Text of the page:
So I suppose, now that it’s back in Pittsburgh, albeit in the Benedum Center, rather than the smaller, better-suited Byham, it’s fun to think about the impact (couldn’t resist!) that this feisty show has had on its entertainment surroundings.
For one thing, STOMP was probably the first environmental show. Think about it — virtually everything there appears to be recyclable, from sweeping things to banging things to crushables. Maybe that’s why STOMP is still current in the minds of its viewers.
The opening night audience seemed to possess a strong core of repeat customers who treated it like a rock concert and also provided a savvy knowledge of those nifty interactive segments. As a wizened old veteran myself, I looked forward to some of my favorite parts — the newspapers, the lighters, the big oil drums, the garbage can lids and, of course, those swinging harnesses.
I wasn’t disappointed. STOMP had been promising to come back with a few surprises…and it did. The production just shortened some routines to make room for more. I don’t know if the preponderance of rubber slinkies or the cacophony of rubber containers or the extra harness performers really added a punch or picked up the pace any more.
After all, the original concept of STOMP needed no recycling. It still sells the same message: All you need is a little imagination and a sympathetic ear to capture the rhythms of life.
For ticket information, go to the Pittsburgh Cultural Trust website.
Point Park alumnus Justin Myles, along with some of his cast-mates, is giving a STOMP-style master class to Conservatory students at Point Park University on Friday at the George Rowland White Performance Studio.
Atmosphere is an important part of The Pillow Project’s performances, which run for four hours or more on the adrenalin of youth. But that doesn’t mean that the audience will be there for the entire evening. Yet, it seems like Pittsburgh is getting used to a cool idea — come and leave whenever you like, converse with the artists, take photos with your cell…whatever.
The latest Second Saturdays nighttime special last weekend had some stiff competition. Construction Junction was sponsoring the Steel City Big Pour, with 1,000 craft beer devotees overrunning the Point Breeze area. While there was a lack of parking space outside, artistic director Pearlann Porter and friends offered a new perspective on The Space Upstairs.
Bill Burke, hyper-cool 8-string Warr guitarist, and his trio of percussive friends, including Pillow drum master PJ Roduta, were planted dead center in the large open expanse, while the art and the dance were moved to the niches surrounding them. With a curvilinear slouch that comfortably wrapped around his instrument, Burke’s seemingly minimalist leanings — arpeggiated chords that radiated from his instrument, sometimes over a looping rhythmic motif — had an urban sophistication that blended in with this space.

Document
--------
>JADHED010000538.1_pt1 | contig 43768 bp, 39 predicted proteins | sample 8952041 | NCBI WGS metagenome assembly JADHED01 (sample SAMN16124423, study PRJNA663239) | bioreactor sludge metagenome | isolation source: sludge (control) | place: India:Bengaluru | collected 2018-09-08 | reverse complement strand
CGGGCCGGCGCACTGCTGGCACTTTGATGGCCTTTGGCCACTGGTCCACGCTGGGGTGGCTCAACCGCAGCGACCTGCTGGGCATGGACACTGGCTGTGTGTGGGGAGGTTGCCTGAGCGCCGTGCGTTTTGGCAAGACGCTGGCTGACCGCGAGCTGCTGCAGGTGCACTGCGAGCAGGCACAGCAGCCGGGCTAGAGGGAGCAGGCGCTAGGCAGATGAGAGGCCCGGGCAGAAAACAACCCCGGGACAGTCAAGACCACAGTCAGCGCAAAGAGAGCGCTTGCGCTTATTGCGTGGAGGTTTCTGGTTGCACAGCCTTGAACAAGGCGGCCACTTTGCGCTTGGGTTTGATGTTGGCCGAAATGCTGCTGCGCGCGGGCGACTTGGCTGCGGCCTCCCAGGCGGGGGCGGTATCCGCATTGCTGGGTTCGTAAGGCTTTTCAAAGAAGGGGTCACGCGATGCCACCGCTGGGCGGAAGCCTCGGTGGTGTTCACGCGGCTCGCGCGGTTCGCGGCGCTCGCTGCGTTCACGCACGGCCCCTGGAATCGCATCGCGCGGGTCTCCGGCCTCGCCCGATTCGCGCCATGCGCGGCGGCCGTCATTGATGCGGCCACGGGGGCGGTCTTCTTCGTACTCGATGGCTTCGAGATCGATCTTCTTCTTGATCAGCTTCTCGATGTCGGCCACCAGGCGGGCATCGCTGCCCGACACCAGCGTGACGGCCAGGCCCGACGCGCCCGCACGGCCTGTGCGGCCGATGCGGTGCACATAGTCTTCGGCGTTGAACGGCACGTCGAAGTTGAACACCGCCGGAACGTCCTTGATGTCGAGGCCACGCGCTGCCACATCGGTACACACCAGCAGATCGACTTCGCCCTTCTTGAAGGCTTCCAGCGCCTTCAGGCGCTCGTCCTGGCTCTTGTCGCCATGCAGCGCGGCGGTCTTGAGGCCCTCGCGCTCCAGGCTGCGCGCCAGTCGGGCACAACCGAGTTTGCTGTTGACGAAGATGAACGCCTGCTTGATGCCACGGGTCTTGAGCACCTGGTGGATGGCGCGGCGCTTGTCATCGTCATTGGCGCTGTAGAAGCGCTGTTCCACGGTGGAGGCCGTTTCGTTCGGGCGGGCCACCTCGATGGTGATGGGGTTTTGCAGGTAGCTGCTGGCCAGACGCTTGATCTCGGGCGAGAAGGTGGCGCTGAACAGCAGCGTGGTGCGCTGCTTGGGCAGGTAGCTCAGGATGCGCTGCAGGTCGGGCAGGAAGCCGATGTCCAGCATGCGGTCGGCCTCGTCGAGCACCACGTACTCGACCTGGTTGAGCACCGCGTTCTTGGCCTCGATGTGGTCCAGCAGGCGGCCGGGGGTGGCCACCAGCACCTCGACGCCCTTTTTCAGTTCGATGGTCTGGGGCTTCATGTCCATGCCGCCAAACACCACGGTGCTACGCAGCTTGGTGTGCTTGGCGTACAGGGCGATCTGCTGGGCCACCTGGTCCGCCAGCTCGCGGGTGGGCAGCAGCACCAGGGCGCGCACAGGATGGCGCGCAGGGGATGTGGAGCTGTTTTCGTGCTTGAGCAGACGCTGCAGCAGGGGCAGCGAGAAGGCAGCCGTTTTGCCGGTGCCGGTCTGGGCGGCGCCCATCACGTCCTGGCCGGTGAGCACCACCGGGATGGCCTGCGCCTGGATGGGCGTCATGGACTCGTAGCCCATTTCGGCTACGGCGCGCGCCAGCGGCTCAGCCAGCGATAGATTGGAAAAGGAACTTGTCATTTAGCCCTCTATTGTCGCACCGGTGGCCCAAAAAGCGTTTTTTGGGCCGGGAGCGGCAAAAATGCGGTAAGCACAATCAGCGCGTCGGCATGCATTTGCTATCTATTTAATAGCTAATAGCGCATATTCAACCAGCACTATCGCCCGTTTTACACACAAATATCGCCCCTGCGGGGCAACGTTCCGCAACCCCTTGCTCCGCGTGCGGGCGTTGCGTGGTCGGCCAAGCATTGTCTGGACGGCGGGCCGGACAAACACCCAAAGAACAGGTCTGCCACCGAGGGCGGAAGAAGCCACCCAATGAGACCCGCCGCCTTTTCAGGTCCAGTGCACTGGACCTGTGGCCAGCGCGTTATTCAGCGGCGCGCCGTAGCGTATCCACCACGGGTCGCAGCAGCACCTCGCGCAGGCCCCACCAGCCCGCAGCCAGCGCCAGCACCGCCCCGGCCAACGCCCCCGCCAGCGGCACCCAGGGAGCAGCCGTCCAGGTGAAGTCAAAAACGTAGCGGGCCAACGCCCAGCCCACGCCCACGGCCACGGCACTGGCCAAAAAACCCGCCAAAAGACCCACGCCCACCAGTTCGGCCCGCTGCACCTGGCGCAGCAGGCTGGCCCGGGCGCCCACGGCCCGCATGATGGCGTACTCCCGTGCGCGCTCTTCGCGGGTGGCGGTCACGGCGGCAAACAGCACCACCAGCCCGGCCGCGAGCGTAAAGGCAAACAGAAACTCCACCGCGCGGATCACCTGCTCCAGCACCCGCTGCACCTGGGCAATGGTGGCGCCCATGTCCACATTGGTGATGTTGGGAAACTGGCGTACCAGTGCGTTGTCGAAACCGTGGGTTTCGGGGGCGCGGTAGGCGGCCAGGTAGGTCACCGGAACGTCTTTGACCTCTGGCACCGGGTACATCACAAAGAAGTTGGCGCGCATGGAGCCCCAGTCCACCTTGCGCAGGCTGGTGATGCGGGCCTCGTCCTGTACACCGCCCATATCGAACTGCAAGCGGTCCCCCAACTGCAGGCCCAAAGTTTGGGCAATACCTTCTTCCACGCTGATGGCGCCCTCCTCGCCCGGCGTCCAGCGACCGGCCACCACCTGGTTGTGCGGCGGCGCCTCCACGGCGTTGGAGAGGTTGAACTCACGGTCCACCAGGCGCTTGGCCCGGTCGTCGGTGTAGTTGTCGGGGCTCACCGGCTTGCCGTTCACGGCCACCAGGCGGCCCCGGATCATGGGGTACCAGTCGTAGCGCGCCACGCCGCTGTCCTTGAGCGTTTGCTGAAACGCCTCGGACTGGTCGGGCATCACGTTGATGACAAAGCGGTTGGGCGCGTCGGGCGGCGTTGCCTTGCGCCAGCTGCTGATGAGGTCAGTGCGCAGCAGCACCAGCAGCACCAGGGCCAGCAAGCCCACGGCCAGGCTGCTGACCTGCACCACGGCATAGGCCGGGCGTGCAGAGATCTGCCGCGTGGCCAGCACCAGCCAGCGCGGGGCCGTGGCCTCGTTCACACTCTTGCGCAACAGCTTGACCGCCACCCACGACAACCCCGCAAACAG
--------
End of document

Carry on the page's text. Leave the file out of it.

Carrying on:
Dare we call it a coffeehouse atmosphere, not today’s aromatic blend of latte, frappe, mocha and cappucchino, but the artsy old ancestors that brewed beatniks, poetry and perhaps some espresso.
At any rate, the audience was coolly patient — one almost expected snaps instead of claps — savoring Burke’s currents of music that gently played over the skin. It was easy to take in the photo displays, especially Derek Stoltz’ twisted light studies of the company dancers, or watch Alyssa Mayfield calmly climb a tall ladder and place white post-it notes over the a section of the wrap-around windows. (More on that later.)
It was called “Time Capture,” about memory and echoes of the past. While Burke used his loops, Porter used imitation, where one dancer copied another in ghostly profusion. But it remained for two solos to truly “capture” the theme.
In a nook that overlooked the main area of Construction Junction (another time capture in itself), Beth Ratas looked in a book, slowly turning the pages while a golden spiral of light unfolded on the pages. A second segment found the light on the floor, with Ratas producing whirlwind arms and turns and footsteps in a similar pattern. Although the movement vocabulary was taut and Ratas was extraordinarily focused, the piece seemed to drag in the second section.
“Paper Memory,” on the other hand, had a stronger concept that didn’t carry over into the movement. Mayfield displayed a method to her seeming madness as projections of trees, grasses, clouds and even shadows of flipping pages began to roll over the post-it notes.
She seemed to be trapped by her memories, but her movement was also measured, even placed to fit the unfolding panorama. And when the post-it notes started to blow away, it provided a breath-taking moment as the memories were transferred onto Mayfield, who glowingly embraced them.
Pearlann Porter and The Pillow Project are casting their artistic net further afoot. When they decided to play with time for the next installment of Second Saturdays on September 12, resident percussionist PJ Roduta immediately came up with the idea of teaming with Bill Burke, Maryland resident who performs with uncommon “tappistry” on the 8-string Warr guitar.
His sounds on YouTube (see below) are delicious, spawning a need for more information. Burke was a talented, if more common bass guitarist on the usual 4- or 6-string. In the market for something new, he settled on the Warr, which can also be found in variations up to and including 14 strings.